Compare any two graphics cards:
Radeon RX 470 vs Radeon RX 480 4GB
IntroThe Radeon RX 470 comes with a clock speed of 926 MHz and a GDDR5 memory speed of 1650 MHz. It also uses a 256-bit bus, and makes use of a 14 nm design. It is comprised of 2048 SPUs, 128 Texture Address Units, and 32 Raster Operation Units.
Compare those specifications to the Radeon RX 480 4GB, which comes with GPU clock speed of 1120 MHz, and 4096 MB of GDDR5 RAM set to run at 1750 MHz through a 256-bit bus. It also features 2304 Stream Processors, 144 Texture Address Units, and 32 Raster Operation Units.
Power Usage and Theoretical Benchmarks
Power Consumption (Max TDP)
Performance-wise, the Radeon RX 480 4GB should in theory be just a bit better than the Radeon RX 470 in general. (explain)
Texel RateThe Radeon RX 480 4GB is quite a bit (more or less 36%) more effective at anisotropic filtering than the Radeon RX 470. (explain)
Pixel RateIf running with lots of anti-aliasing is important to you, then the Radeon RX 480 4GB is superior to the Radeon RX 470, and very much so. (explain)
Please note that the above 'benchmarks' are all just theoretical - the results were calculated based on the card's specifications, and real-world performance may (and probably will) vary at least a bit.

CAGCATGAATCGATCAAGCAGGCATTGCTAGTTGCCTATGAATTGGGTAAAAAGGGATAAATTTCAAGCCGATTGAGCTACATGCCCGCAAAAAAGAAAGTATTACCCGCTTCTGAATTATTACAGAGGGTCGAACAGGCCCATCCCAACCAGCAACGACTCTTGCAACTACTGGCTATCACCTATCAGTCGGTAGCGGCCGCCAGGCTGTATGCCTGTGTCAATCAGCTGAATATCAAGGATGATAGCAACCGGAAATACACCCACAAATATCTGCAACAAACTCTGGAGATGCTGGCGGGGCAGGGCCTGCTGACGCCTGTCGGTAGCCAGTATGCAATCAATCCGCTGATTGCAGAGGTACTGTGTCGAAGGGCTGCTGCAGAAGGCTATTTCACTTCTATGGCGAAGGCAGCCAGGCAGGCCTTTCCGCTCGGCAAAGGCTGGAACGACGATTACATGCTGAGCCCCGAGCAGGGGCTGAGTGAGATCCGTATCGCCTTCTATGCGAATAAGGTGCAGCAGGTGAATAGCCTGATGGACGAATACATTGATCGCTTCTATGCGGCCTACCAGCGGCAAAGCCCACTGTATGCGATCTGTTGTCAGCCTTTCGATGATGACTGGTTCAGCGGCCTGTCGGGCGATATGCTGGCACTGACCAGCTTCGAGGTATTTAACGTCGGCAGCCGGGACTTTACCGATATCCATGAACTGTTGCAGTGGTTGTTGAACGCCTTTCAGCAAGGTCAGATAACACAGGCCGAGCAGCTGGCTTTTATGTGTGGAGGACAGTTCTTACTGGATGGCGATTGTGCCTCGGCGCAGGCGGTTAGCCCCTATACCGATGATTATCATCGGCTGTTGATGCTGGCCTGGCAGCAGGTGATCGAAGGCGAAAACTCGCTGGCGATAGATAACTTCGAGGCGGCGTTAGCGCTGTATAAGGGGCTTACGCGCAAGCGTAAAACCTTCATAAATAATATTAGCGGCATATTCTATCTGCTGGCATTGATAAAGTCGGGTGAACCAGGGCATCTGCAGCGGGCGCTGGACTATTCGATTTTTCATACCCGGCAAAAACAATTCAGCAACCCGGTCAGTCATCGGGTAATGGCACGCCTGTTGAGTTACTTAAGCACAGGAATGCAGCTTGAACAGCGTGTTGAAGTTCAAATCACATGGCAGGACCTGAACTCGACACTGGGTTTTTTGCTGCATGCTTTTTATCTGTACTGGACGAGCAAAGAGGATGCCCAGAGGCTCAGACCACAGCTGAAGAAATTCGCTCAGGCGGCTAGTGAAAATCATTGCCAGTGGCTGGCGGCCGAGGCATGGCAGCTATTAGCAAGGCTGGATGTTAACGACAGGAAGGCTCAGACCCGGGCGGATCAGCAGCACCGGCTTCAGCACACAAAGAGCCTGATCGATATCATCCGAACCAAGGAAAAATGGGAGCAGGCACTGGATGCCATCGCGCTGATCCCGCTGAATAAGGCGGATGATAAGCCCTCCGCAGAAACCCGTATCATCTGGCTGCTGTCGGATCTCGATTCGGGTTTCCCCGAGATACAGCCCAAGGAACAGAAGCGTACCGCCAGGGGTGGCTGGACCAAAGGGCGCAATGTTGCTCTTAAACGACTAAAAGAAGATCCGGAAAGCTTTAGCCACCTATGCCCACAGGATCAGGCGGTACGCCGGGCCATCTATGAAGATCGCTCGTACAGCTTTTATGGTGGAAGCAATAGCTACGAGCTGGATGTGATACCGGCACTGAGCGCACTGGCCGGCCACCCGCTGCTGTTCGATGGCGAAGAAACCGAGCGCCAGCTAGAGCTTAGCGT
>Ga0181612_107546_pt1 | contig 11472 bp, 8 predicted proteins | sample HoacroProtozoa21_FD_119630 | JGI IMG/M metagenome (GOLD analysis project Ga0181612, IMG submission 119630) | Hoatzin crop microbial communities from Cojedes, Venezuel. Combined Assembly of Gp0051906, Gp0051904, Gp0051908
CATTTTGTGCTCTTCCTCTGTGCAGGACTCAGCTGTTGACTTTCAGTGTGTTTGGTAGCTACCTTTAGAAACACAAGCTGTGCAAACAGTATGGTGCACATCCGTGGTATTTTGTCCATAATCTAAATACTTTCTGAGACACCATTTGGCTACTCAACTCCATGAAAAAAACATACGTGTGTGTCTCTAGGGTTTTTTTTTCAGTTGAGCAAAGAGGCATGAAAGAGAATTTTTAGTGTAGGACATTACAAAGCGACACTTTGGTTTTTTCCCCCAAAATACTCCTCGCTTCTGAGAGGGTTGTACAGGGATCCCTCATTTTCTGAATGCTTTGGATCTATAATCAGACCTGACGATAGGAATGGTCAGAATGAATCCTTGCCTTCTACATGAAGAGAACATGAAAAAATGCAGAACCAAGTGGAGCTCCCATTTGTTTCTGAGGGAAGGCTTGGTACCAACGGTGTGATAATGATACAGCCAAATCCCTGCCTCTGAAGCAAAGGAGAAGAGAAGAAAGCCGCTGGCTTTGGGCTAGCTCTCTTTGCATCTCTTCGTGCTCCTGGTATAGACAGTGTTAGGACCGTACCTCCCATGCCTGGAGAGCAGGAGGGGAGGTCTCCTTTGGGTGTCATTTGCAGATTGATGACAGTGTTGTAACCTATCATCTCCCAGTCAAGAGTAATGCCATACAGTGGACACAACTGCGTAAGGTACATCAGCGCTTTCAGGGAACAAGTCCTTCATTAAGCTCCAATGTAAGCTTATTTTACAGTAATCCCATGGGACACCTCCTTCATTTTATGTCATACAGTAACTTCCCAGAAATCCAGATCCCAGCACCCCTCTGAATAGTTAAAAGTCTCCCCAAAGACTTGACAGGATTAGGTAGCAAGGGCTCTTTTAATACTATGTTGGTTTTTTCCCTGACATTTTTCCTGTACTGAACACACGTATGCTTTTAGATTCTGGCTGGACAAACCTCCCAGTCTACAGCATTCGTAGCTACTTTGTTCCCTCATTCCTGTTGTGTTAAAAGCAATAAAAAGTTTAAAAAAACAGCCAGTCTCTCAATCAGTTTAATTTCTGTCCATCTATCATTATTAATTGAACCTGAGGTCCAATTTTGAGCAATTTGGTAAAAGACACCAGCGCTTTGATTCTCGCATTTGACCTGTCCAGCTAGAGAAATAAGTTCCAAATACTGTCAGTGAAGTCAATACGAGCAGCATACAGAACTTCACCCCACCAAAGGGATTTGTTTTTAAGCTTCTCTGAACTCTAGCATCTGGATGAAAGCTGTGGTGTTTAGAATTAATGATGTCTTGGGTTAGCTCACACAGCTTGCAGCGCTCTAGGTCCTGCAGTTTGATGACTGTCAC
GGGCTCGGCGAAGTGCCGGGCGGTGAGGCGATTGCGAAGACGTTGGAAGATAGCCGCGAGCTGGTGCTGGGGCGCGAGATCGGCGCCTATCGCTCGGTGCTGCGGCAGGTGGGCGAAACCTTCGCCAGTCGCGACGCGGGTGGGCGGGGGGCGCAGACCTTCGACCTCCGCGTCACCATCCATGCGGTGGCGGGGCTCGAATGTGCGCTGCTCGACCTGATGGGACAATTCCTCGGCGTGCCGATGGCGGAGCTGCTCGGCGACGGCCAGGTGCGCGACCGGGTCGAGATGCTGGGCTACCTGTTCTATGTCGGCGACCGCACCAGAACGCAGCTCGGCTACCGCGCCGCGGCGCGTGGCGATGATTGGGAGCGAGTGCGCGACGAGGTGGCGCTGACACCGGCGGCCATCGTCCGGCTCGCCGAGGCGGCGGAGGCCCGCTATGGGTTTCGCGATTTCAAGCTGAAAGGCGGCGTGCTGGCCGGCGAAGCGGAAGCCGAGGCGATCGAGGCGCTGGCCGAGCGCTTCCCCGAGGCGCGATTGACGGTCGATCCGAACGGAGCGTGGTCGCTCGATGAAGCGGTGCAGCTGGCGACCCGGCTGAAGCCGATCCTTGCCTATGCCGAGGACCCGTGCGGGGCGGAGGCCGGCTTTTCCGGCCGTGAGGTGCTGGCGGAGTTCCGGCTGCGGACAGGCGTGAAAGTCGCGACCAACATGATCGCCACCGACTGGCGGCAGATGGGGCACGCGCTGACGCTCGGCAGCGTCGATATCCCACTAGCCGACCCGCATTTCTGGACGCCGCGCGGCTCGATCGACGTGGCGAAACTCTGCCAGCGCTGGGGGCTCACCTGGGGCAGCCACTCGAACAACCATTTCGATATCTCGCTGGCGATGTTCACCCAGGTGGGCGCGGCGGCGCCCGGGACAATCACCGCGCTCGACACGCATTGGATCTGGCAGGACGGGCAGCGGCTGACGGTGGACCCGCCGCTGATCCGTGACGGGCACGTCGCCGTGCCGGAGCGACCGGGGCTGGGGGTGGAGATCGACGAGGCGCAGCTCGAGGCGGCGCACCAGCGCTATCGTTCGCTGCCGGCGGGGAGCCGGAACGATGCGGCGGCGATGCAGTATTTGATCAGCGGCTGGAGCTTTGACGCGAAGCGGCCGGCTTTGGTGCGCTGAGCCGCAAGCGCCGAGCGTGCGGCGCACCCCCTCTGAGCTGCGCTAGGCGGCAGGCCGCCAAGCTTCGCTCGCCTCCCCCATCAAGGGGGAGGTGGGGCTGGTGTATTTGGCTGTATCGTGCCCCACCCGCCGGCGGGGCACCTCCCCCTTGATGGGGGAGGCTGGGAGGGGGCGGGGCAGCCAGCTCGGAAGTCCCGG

Please note that the price comparisons are based on search keywords - sometimes it might show cards with very similar names that are not exactly the same as the one chosen in the comparison. We do try to filter out the wrong results as best we can, though.
Memory Bandwidth: Memory bandwidth is the max amount of data (in units of MB per second) that can be transferred over the external memory interface in a second. It's calculated by multiplying the interface width by the speed of its memory. If it uses DDR type memory, it must be multiplied by 2 again. If DDR5, multiply by ANOTHER 2x. The higher the bandwidth is, the faster the card will be in general. It especially helps with AA, HDR and high resolutions.
Texel Rate: Texel rate is the maximum texture map elements (texels) that can be processed in one second. This figure is worked out by multiplying the total texture units of the card by the core speed of the chip. The better this number, the better the graphics card will be at texture filtering (anisotropic filtering - AF). It is measured in millions of texels in one second.
Pixel Rate: Pixel rate is the maximum amount of pixels that the graphics chip could possibly write to the local memory in one second - measured in millions of pixels per second. The figure is worked out by multiplying the amount of ROPs by the the core clock speed. ROPs (Raster Operations Pipelines - aka Render Output Units) are responsible for drawing the pixels (image) on the screen. The actual pixel rate is also dependant on many other factors, especially the memory bandwidth - the lower the bandwidth is, the lower the ability to reach the maximum fill rate.